When Jesus taught his disciples to pray, “Thy will be done,” he was not teaching them to ask for something that he himself didn’t entirely desire. Jesus wanted God’s will more than anything, to do what most glorified God, even at the cost of great personal pain and suffering. The God-man, Jesus Christ, fell on his face in prayer in the Garden of Gethsemane and with the cross looming uttered these faithful words: “My Father, if it be possible, let this cup pass from me; nevertheless, not as I will, but as you will” (Matt. 26:39). Jesus wanted to do God’s will. The Father, Son, and Spirit are one and in perfect agreement and because Jesus loves the Father, Jesus wants the Father’s will . . . always.
At one point before this, Jesus said, “For I have come down from heaven, not to do my own will but the will of him who sent me” (Jn. 6:38). Jesus was entirely submitted to the will of God, and please consider that God’s will for Jesus included immense suffering, suffering the cross, suffering the wrath of God. Even so, Jesus prayed, “not as I will, but as you will.” Amazing. So whatever the providence of God has for us, our Master has taught us to pray, “Thy will be done.” We desire and pray this precisely because Jesus desires and prays this, and we are being conformed to him.
When are you most frustrated, angry, hurt, and anxious? For me, it is when my will is not being done on earth. My will. I have many desires and dreams, some wicked, some sanctified, and when my wishes are interfered with, well, I get frustrated, angry, hurt, and anxious. If my plans are threatened in any way, boy, I get pretty bent out of shape. Jesus wasn’t like that. Jesus got righteously bent out of shape when God’s will was ignored or disobeyed. Jesus cherished God’s will so much that he wanted it all the time. And I’m not just talking about God’s decretive will, the way of thinking of God’s will that pertains to God’s sovereign decrees or predestination, I’m talking also about God’s preceptive will or God’s commandments, God’s revealed law. Jesus loves God’s law so much that he always desires to see it done without fail. Not only that, Jesus carried out God’s preceptive will without fail. He obeyed the law perfectly. So the request “Thy will be done, on earth as it is in heaven,” is a request that Jesus Christ himself always and entirely desires and a request that we who belong to Christ should always desire. Why? Because God’s will is best for us . . . always.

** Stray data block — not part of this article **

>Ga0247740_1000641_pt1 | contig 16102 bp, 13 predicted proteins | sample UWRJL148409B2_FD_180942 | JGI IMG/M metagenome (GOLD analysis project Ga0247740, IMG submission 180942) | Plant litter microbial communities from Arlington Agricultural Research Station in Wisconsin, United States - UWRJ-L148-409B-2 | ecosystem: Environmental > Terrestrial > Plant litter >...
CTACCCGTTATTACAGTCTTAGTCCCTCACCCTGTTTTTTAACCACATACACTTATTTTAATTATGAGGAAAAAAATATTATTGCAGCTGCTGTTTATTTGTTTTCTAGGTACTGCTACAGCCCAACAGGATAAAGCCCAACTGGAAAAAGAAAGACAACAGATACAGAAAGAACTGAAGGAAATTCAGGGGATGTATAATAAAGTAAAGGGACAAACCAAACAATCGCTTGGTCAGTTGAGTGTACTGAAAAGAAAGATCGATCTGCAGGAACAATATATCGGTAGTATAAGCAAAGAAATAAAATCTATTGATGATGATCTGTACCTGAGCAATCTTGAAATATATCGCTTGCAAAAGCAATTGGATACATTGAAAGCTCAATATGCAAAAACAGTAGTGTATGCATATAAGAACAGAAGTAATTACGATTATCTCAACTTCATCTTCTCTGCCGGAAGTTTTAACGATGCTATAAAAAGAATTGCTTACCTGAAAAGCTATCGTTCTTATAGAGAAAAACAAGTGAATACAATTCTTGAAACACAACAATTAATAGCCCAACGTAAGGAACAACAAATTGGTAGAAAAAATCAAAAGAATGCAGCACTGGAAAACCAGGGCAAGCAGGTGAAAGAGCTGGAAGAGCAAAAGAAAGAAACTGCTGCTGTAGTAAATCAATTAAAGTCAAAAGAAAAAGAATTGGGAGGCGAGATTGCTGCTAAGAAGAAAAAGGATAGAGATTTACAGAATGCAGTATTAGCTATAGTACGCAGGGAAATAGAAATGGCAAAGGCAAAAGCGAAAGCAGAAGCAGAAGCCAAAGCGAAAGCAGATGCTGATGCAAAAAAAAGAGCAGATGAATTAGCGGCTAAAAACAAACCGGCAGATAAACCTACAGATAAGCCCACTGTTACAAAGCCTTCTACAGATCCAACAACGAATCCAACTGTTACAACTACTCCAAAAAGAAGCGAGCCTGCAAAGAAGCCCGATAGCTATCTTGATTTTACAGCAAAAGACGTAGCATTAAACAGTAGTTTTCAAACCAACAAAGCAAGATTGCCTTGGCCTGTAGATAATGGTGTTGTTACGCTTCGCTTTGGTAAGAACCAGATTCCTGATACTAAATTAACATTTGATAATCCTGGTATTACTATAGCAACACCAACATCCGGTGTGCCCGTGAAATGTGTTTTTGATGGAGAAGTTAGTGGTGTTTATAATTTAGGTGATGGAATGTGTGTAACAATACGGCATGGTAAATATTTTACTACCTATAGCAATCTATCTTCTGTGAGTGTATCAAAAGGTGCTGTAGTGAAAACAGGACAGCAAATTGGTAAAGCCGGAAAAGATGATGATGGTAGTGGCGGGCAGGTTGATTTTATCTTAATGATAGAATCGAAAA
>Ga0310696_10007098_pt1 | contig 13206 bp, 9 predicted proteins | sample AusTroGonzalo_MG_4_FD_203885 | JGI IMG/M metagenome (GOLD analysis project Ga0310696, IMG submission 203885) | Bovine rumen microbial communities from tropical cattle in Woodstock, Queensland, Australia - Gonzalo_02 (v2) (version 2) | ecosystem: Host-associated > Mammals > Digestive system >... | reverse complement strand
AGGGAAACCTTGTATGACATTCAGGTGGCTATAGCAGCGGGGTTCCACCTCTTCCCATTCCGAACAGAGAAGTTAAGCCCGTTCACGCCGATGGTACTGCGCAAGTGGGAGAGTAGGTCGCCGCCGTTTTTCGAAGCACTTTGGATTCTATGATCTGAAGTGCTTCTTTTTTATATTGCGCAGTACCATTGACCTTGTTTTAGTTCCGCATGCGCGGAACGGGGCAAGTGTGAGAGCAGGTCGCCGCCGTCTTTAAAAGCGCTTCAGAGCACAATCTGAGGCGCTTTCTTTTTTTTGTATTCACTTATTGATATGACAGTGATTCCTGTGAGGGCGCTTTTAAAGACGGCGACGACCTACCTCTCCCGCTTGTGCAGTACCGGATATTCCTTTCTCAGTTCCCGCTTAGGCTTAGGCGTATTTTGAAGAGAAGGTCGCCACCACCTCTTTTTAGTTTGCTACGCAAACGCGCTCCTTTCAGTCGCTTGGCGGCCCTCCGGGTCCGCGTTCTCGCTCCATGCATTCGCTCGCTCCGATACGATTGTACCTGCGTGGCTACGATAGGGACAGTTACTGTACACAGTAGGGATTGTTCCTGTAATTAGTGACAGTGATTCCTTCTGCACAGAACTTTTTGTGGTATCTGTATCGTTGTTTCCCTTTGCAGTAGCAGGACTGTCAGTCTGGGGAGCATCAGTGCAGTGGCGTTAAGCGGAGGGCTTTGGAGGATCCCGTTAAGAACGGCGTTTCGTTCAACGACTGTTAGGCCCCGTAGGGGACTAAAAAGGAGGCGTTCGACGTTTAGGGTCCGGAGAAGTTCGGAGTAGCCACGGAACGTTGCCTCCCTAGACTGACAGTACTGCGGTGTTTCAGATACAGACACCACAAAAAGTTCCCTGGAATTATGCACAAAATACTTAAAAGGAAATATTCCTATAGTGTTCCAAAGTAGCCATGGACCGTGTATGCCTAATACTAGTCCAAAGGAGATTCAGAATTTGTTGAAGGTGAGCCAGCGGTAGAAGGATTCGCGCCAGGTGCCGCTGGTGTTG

Take a moment to consider your own desires and wishes, your own will. I want to please people. I want people to like me. I want my family to be safe and comfortable all the time. I want to be healthy. I want pleasure. I want good food and drink. I want to be smart and have eloquent answers to life’s toughest questions. I want to be loved and respected. I want a lot of things. That’s my will. I don’t have to think very hard about my will because my will comes naturally. Desiring God’s will comes supernaturally; I need the Spirit to give me a passionate desire for God’s will.
I’m being honest about what I want, I guess what my flesh wants. And the wants I mentioned are not necessarily bad, though they can be. Follow me on this. If I want people to like me, and they don’t, it’s painful and disheartening to me. My will wasn’t done, and I cannot make it happen, either, and that’s wearisome. But does the derailment of my will justify me swerving from God’s will in response? No. Consider that Paul said in 1 Thessalonians that the will of God is our sanctification, and our sanctification is for our greatest good. So if people don’t like me, God’s decretive will is working for my greatest good to teach me to be patient in adversity, to love my enemies more selflessly, to depend on Christ more, and to delight in God’s love for me more, and in this adversity, I have an opportunity to exercise my faith in Christ by doing God’s will. I can’t do it by myself. So I must ask God, “Thy will be done,” not “my will be done.” The Lord’s Prayer helps me turn my focus from my will to God’s will.